Published:22 May 2023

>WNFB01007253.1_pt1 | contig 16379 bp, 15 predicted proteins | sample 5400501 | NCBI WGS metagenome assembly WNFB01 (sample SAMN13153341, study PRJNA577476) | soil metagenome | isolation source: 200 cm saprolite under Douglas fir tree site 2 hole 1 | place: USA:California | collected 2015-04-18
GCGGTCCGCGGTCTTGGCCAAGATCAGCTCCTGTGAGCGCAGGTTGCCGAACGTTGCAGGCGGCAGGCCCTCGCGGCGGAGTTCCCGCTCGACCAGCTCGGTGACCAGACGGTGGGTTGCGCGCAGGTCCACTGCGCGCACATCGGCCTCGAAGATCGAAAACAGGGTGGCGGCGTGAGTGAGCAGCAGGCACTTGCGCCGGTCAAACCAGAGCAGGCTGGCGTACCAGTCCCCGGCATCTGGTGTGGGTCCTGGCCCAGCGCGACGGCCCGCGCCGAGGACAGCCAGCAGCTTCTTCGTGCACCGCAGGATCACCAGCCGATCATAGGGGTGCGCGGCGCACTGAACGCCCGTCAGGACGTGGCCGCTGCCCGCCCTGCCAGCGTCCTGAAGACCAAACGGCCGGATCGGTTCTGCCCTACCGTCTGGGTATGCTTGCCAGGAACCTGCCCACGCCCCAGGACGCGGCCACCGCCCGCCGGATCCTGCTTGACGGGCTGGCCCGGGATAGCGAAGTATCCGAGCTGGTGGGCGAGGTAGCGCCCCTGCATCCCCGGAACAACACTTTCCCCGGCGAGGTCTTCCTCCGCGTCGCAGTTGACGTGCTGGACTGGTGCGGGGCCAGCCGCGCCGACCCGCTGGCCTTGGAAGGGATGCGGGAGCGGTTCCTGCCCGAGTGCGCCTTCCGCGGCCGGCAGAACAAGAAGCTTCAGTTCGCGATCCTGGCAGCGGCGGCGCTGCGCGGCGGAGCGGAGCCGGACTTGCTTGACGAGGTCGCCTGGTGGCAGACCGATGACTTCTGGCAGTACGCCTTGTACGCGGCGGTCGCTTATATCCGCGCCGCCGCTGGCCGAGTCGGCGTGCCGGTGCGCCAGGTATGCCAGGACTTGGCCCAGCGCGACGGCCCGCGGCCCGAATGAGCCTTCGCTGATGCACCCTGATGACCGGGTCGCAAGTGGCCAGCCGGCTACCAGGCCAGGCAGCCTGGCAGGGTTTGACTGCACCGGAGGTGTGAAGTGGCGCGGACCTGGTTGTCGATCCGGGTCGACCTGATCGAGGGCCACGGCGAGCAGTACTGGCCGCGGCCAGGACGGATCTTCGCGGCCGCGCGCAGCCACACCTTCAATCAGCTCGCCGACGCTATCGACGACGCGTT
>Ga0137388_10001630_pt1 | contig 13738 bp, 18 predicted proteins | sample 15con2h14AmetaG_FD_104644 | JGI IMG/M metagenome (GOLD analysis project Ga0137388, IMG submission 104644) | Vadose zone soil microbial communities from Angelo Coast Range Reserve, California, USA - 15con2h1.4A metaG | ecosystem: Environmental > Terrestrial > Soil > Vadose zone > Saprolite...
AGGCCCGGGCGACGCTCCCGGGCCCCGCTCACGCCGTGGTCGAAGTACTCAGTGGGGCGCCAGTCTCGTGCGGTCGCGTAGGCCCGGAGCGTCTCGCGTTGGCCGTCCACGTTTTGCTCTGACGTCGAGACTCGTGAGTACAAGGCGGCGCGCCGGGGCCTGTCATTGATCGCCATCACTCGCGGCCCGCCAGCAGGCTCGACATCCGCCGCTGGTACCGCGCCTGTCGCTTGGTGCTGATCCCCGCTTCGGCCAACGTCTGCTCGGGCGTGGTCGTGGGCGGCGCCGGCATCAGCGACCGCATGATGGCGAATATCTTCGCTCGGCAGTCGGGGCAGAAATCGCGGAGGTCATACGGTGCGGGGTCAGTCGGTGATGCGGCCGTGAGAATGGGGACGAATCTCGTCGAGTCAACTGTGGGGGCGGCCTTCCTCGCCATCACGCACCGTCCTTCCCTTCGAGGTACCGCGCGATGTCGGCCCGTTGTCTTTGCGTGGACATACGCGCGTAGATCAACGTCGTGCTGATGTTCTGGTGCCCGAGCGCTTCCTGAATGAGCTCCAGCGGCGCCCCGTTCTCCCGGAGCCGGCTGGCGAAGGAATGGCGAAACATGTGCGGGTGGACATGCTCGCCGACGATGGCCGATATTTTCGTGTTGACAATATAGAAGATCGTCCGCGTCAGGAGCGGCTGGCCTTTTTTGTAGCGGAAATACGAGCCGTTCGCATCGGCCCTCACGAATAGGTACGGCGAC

Abstract: The People’s Republic of China has declared dignity to be a foundational norm of its legal system, as institutionalized through a suite of constitutional and legislative reforms. Indeed, the 2017–21 period saw the adoption of some of the most far-reaching statutes in the history of the PRC, the centerpiece of which is the new Civil Code (2021). In both structure and content, provisions of the Civil Code comprise a quasi-constitutional charter of rights. Indeed, many Chinese scholars do treat the Civil Code as such, developing sophisticated constitutional theory along the way. At the core of these claims is dignity, which occupies a prominent position within the Civil Code, and from which a host of additional rights, including unenumerated rights, can be derived. After situating these developments in light of global constitutional practice, we examine the emergence of dignity as an officially sanctioned commitment device, and analyze the pertinent scholarly discourse, structure, and content of the new Civil Code, and the various roles that the Communist Party of China, the National People’s Congress, and the Supreme People’s Court are expected to perform in supervising the work of the judiciary in operationalizing the Civil Code. We conclude that while the PRC has not fully embraced the dignity norm in the way other constitutional systems have, it has nonetheless permitted significant discursive debates that deserve to be analyzed comparatively.
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